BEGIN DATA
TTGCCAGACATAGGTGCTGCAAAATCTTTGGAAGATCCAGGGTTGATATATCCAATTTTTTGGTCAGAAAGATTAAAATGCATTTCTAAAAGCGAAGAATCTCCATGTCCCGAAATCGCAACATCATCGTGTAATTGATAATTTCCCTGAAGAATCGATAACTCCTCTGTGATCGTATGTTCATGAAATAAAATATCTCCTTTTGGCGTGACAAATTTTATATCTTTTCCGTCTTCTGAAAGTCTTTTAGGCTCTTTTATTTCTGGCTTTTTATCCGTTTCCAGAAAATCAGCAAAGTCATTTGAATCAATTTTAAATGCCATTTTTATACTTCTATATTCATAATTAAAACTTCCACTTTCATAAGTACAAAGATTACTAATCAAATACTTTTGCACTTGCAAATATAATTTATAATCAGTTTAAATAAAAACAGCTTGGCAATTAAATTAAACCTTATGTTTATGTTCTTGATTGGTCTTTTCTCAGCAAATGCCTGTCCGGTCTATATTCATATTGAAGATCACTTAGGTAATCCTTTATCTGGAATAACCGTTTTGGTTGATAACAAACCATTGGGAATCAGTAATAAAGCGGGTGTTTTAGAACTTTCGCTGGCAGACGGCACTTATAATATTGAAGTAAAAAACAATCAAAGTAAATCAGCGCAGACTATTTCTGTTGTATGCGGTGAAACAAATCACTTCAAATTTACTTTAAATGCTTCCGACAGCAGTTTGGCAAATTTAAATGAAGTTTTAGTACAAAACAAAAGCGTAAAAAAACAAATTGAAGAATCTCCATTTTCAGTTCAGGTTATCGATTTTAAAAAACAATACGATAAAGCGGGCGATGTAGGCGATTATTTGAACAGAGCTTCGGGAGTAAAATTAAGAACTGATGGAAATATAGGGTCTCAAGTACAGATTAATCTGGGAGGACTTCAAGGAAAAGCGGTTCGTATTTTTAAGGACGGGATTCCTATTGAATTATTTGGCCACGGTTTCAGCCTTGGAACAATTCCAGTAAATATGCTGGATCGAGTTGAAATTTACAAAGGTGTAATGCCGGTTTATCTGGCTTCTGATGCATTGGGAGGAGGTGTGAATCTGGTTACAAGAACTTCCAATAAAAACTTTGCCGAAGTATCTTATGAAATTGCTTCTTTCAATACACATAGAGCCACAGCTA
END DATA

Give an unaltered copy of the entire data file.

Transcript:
TTGCCAGACATAGGTGCTGCAAAATCTTTGGAAGATCCAGGGTTGATATATCCAATTTTTTGGTCAGAAAGATTAAAATGCATTTCTAAAAGCGAAGAATCTCCATGTCCCGAAATCGCAACATCATCGTGTAATTGATAATTTCCCTGAAGAATCGATAACTCCTCTGTGATCGTATGTTCATGAAATAAAATATCTCCTTTTGGCGTGACAAATTTTATATCTTTTCCGTCTTCTGAAAGTCTTTTAGGCTCTTTTATTTCTGGCTTTTTATCCGTTTCCAGAAAATCAGCAAAGTCATTTGAATCAATTTTAAATGCCATTTTTATACTTCTATATTCATAATTAAAACTTCCACTTTCATAAGTACAAAGATTACTAATCAAATACTTTTGCACTTGCAAATATAATTTATAATCAGTTTAAATAAAAACAGCTTGGCAATTAAATTAAACCTTATGTTTATGTTCTTGATTGGTCTTTTCTCAGCAAATGCCTGTCCGGTCTATATTCATATTGAAGATCACTTAGGTAATCCTTTATCTGGAATAACCGTTTTGGTTGATAACAAACCATTGGGAATCAGTAATAAAGCGGGTGTTTTAGAACTTTCGCTGGCAGACGGCACTTATAATATTGAAGTAAAAAACAATCAAAGTAAATCAGCGCAGACTATTTCTGTTGTATGCGGTGAAACAAATCACTTCAAATTTACTTTAAATGCTTCCGACAGCAGTTTGGCAAATTTAAATGAAGTTTTAGTACAAAACAAAAGCGTAAAAAAACAAATTGAAGAATCTCCATTTTCAGTTCAGGTTATCGATTTTAAAAAACAATACGATAAAGCGGGCGATGTAGGCGATTATTTGAACAGAGCTTCGGGAGTAAAATTAAGAACTGATGGAAATATAGGGTCTCAAGTACAGATTAATCTGGGAGGACTTCAAGGAAAAGCGGTTCGTATTTTTAAGGACGGGATTCCTATTGAATTATTTGGCCACGGTTTCAGCCTTGGAACAATTCCAGTAAATATGCTGGATCGAGTTGAAATTTACAAAGGTGTAATGCCGGTTTATCTGGCTTCTGATGCATTGGGAGGAGGTGTGAATCTGGTTACAAGAACTTCCAATAAAAACTTTGCCGAAGTATCTTATGAAATTGCTTCTTTCAATACACATAGAGCCACAGCTA